Former KGB officer Alexander Litvinenko had worked for Britain's MI6 to analyze the visit of a top Russian security official to London, a news report said Friday.
The newspaper The Independent cited a request for Litvinenko to analyze a confidential letter as evidence of the agent's ties with intelligence services that may have been a motive for suspected foul play behind his 2006 death.
MI6 supposedly asked Litvinenko, who had become a harsh critic of President Vladimir Putin's rule and fled to Britain in 2000, to provide "expert analysis" on a confidential Foreign Office report that detailed a visit by Sergei Ivanov — then a senior official at the Russian Federal Security Service, or FSB — to London in 2000.
The four-page summary of the visit in a confidential diplomatic telegraph distributed to British embassies described private talks between Ivanov, who now serves as the Kremlin's chief of staff, and British intelligence and defense officials about topics including the war in Iraq, the republic of Chechnya, China and global terrorism.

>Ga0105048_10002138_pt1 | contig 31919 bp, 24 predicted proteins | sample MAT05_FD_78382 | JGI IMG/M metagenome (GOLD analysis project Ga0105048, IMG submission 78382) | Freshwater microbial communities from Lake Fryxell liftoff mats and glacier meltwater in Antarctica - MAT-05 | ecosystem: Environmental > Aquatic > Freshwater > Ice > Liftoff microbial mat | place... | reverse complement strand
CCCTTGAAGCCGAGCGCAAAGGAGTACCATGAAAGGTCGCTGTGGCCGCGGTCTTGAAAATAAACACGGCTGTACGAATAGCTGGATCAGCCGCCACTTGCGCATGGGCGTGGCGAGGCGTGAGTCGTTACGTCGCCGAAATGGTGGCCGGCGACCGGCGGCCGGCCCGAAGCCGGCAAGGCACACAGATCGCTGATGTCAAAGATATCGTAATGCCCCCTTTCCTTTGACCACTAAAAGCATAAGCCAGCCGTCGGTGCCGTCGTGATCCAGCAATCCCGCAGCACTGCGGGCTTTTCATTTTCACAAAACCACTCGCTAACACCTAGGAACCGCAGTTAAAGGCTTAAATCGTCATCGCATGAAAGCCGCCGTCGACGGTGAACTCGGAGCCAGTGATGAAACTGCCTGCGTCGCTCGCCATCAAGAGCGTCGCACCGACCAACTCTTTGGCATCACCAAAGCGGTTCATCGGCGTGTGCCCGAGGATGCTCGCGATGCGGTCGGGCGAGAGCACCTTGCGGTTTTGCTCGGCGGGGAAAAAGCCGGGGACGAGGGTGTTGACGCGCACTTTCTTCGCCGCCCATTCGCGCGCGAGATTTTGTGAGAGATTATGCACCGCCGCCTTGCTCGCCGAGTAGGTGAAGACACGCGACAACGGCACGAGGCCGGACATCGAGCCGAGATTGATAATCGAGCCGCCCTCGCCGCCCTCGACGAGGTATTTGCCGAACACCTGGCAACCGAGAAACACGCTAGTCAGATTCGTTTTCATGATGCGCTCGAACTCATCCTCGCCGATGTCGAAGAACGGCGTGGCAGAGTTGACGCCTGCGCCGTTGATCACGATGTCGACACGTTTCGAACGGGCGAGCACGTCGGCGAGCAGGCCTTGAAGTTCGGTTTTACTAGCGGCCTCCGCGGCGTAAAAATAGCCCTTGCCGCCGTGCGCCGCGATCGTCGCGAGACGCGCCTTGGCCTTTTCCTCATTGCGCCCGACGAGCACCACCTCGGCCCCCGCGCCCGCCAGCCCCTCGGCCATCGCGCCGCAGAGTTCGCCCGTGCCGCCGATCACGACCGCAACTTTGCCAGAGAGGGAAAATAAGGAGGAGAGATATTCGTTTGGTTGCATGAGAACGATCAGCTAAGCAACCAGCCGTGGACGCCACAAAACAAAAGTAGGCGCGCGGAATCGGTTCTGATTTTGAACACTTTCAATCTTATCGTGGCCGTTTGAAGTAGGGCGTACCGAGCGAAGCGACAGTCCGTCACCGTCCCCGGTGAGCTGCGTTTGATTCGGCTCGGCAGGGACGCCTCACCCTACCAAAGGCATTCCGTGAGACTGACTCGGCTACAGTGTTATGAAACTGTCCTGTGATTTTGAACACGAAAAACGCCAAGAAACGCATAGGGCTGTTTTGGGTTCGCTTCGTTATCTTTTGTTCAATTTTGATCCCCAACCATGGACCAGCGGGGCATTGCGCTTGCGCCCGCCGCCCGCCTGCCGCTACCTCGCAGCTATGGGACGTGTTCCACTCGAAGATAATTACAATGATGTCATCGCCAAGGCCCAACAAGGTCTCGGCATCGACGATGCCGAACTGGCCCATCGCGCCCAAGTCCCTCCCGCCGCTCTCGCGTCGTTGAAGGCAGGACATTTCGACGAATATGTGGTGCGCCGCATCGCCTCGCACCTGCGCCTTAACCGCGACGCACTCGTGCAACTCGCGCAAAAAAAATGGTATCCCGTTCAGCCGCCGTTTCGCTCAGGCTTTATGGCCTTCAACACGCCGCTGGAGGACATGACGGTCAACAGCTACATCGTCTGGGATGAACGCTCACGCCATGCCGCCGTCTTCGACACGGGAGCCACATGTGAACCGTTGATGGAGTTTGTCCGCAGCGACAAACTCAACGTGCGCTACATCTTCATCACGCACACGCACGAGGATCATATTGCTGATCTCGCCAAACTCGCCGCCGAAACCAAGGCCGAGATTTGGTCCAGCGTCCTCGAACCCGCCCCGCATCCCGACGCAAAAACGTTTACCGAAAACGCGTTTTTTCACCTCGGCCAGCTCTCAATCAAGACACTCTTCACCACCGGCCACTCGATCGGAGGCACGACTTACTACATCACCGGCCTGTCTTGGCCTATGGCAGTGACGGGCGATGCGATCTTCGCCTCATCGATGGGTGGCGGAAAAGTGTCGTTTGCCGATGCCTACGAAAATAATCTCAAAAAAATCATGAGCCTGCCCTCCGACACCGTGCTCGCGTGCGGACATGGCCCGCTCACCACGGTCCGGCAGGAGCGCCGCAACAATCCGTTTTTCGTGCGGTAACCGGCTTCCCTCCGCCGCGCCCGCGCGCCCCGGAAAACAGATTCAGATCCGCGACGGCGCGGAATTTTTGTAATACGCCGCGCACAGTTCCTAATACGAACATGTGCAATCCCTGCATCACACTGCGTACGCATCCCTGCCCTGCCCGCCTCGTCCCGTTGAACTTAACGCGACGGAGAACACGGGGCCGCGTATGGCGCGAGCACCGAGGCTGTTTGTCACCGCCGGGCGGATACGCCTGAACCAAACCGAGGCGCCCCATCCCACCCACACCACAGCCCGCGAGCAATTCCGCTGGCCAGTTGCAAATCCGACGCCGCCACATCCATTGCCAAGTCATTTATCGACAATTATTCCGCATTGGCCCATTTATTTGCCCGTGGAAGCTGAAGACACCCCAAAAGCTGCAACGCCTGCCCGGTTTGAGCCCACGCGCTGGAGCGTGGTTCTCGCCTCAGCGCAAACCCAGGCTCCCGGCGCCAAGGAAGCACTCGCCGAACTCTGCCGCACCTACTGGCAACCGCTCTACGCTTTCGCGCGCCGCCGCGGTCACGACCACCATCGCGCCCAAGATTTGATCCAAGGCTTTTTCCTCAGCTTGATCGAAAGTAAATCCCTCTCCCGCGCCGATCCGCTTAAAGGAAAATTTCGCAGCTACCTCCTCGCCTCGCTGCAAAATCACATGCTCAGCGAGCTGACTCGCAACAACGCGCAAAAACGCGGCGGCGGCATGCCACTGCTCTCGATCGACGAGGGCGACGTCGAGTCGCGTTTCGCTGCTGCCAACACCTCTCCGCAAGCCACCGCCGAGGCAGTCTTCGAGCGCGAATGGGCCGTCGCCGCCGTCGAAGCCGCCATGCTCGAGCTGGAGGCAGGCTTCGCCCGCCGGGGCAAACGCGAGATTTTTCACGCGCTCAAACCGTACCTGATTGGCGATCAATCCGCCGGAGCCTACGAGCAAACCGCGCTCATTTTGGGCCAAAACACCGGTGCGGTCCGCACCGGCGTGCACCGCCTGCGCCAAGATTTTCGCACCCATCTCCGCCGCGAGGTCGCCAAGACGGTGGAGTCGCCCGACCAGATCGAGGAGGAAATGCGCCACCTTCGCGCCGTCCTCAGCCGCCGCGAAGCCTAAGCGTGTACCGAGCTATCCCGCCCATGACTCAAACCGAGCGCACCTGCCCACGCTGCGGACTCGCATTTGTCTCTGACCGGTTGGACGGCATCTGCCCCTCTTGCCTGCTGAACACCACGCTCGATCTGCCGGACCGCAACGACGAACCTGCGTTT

Litvinenko's friend and Russian historian Yury Felshtinsky, who lives in the U.S., said: "I do not know what Alex did with this document but he told me it was given to him by MI6."
"Everyone knows Alex worked for MI6," Felshtinsky added.
The coroner investigating Litvinenko's death, Sir Robert Owen, had planned to publish some classified documents that were supposed to shed more light on Litvinenko's ties with MI6. However, British Foreign Secretary William Hague successfully fought the planned publication in court, which on Wednesday ruled that releasing the documents would damage Britain's national security.